SitusAMC Power Pro: John Wadle
Name: John Wadle
Title: Director of Servicing Quality Control
Day-to-day: We have 25 unique clients to whom we are delivering quality control services, so that means I don’t have a typical day. First and foremost, I must ensure that my direct reports are all where they need to be and focused on the right priorities for that day and that week. I need to be on top of meeting our production and quality goals for our clients. I serve as the main point of contact for all our clients, and my day is spent providing the service that they expect.
Inspiration: I really like the diversity of the types of clients we have, from small regional credit unions to large national hedge funds and banks. It’s exciting because it can feel like we’re working for all those different companies. It’s also exciting to see that we are an integral part of all these 25 different companies that we work with. Because I have been in this role for almost ten years, we have been able to really shape our team. We’ve created a great environment and I like working with the wonderful staff we have hired.
Essential traits for the job: Patience is a critical trait. You must treat each client like they are your only client. We put customer service at the forefront of our service offering. Second, you need to have a willingness to dig in and get the work done. And that means all the work. My staff appreciates that I’m not going to ask someone to do something that I’m not willing to do myself.
Mentor: I used to work directly for Mike Margolf at our former companies and later he became a peer. I still like to chat with him about the business line, and he understands our industry well. He has a great perspective, work ethic, and professionalism, and I’ve learned a lot from him in terms of how to run a successful business.
First job: I worked as a bank teller out of college. Somebody told me at one point that if I didn’t know what I wanted to do in the banking industry, that was a good place to start. First jobs aren’t always glamorous, but you learn how to report to a boss and provide customer service to a diverse range of people. Being exposed to people’s work ethic and professionalism is a good experience. I knew that I didn’t want to be working as a bank teller for the long haul. Being a teller on your feet eight to 10 hours a day gets repetitive. Ultimately, I felt there was no room for growth.
Hometown: I grew up in the suburbs of Denver, Colorado. I had a typical ‘80s and ‘90s suburban childhood, riding bikes around the neighborhood, playing baseball and soccer. It was a quintessential childhood experience. In retrospect, as a father of three kids now, I wish I could go back and raise my kids in a similar bubble.
Current home base: I live in East Texas, about two hours from Dallas, close to the Louisiana border. The area is called the Piney Woods. It doesn’t look and feel like the rest of Texas. It’s hillier, with massive old growth trees, so it feels more like the deep south than how people typically envision Texas. We live in a small farming community called Union Grove, population 411, and we live on 8 acres with a big garden with pets and cows. It’s a totally different pace of life, there’s no stress of commuting to work, no hustle and bustle like I was used to in Denver.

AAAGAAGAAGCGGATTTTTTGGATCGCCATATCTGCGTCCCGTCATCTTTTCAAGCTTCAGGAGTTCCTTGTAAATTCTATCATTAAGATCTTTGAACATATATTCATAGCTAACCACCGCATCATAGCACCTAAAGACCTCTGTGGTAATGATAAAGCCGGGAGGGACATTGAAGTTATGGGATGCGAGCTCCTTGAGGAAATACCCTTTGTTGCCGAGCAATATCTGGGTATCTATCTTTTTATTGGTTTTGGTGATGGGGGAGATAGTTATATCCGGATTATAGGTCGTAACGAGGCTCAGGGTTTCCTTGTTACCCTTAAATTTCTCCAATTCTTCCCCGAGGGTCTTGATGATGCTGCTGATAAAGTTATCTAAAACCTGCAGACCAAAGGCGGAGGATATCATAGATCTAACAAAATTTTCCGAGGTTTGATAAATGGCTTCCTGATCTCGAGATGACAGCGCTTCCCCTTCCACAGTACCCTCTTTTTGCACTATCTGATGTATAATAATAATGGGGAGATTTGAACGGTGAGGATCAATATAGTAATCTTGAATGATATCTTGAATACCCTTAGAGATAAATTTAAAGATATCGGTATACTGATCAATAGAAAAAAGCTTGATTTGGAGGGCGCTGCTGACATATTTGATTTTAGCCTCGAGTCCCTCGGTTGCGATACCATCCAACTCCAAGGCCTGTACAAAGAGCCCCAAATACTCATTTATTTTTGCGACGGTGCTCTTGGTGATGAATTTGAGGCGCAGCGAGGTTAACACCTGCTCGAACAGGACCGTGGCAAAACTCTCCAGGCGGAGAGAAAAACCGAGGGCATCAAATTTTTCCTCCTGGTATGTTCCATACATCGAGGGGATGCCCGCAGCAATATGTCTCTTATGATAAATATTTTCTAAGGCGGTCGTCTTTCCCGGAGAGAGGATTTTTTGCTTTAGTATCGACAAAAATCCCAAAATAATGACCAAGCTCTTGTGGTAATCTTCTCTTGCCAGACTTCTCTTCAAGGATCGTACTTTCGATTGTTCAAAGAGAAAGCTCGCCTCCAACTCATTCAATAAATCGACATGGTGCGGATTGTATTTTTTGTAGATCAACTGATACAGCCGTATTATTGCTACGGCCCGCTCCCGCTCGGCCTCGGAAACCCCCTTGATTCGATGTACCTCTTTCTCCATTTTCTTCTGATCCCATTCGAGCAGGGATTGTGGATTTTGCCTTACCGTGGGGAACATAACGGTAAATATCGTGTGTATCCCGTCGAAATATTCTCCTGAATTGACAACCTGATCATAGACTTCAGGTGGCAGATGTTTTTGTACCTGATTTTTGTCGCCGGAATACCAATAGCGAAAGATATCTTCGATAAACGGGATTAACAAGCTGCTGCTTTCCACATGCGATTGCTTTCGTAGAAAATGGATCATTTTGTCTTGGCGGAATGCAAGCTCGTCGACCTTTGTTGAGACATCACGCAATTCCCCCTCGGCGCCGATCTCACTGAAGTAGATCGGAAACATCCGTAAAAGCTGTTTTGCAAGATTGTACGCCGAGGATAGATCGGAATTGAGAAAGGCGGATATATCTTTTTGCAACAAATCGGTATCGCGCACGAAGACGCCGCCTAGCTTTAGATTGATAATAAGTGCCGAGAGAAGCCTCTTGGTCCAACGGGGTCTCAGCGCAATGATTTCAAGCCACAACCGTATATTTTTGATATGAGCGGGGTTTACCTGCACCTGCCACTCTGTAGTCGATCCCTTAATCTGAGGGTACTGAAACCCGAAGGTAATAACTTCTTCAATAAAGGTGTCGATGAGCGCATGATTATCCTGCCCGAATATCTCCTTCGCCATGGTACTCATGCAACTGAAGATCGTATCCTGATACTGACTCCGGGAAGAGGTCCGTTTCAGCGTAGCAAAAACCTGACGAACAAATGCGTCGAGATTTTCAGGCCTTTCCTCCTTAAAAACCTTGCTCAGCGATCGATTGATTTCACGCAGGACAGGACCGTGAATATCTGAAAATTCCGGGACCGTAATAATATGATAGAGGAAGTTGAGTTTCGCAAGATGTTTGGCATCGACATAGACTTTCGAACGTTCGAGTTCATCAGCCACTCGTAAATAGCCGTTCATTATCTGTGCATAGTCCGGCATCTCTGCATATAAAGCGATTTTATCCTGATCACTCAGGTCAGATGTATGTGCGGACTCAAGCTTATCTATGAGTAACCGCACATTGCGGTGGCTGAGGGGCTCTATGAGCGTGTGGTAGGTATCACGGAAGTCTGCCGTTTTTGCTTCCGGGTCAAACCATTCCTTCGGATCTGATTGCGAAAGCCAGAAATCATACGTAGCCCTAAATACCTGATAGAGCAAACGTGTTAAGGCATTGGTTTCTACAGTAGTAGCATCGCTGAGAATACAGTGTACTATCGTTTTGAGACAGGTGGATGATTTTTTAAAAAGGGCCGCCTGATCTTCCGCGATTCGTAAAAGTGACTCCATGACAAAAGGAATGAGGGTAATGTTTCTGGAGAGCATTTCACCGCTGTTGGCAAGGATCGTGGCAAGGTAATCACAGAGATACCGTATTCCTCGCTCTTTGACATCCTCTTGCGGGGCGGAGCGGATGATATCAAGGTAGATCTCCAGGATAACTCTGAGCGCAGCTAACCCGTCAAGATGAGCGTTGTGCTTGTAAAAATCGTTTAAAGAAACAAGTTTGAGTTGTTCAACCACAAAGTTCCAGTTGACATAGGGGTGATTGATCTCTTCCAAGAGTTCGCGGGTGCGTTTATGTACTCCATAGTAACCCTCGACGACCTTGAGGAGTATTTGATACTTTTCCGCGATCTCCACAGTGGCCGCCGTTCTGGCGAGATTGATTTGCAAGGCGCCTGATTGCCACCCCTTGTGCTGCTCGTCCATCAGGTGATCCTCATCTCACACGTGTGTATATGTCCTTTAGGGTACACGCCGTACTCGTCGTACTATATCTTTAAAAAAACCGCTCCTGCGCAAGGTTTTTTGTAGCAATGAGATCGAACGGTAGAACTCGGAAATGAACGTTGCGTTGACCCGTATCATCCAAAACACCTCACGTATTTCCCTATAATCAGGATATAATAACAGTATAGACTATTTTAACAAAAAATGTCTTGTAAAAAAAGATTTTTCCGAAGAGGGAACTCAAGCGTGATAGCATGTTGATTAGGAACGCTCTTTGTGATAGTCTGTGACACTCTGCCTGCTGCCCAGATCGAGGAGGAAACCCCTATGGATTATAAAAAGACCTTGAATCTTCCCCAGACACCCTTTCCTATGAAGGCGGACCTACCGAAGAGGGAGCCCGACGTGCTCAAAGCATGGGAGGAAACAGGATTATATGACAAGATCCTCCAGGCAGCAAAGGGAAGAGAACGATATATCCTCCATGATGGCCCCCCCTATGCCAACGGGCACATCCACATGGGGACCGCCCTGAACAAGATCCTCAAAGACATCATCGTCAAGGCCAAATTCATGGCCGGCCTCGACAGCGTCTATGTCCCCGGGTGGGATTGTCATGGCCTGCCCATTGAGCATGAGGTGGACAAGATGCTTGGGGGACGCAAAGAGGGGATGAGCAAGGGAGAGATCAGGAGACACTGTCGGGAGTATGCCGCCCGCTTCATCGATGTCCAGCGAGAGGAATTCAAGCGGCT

Wish I knew: I think it’s important to try to figure out what makes you happy and find a way to do that for a living earlier than later. Once you get going in a career it’s hard to walk away from that career. Find out what you are passionate about at an earlier age and create a career out of it. That might give you longer-term opportunities for personal growth.
Downtime: I run five or six times a week, on my lunch break or in the early morning. It’s gives me quiet time to be in my own head space. I coach my 11-year-old son’s baseball team, and I feel like an Uber driver sometimes driving my two daughters to cheer and basketball. We have a big garden, so at the end of the day I get to tend a garden. Right now, squash and zucchini are coming in faster than we know what to do with!
Advice to my younger self: There’s so much pressure on kids to graduate and get a job and succeed. I encourage kids to take a year to travel cheaply and see the world. Getting outside of the country is critical to understanding how cultures are all different and how there are different ways to live than what you see around you. I would have told myself to slow down and take advantage of being young and flexible, because it’s hard to recapture that once you have a career, marriage and children.
Dream destination: I would go to Rome, Italy. I spent a semester of college on a campus outside of Rome and travelled Europe for six months when I was 19. Having the freedom to jump on a train whenever I wanted and see all these different ancient cultures was eye-opening. Seeing how some people in Europe lived with so much less than Americans are used to was a profound experience for me. I enjoyed seeing cultures with less reliance on cars and a materialist mind set.
Most courageous act as an adult: The most courageous thing I’ve ever done was picking up our family and moving from Denver to East Texas during the pandemic. A lot of people talk about doing things like that. For better or for worse, when you make a big move like that, you learn a lot about yourself and your family. I feel like the move has given my kids different perspectives and different tools to create a life that makes them happy.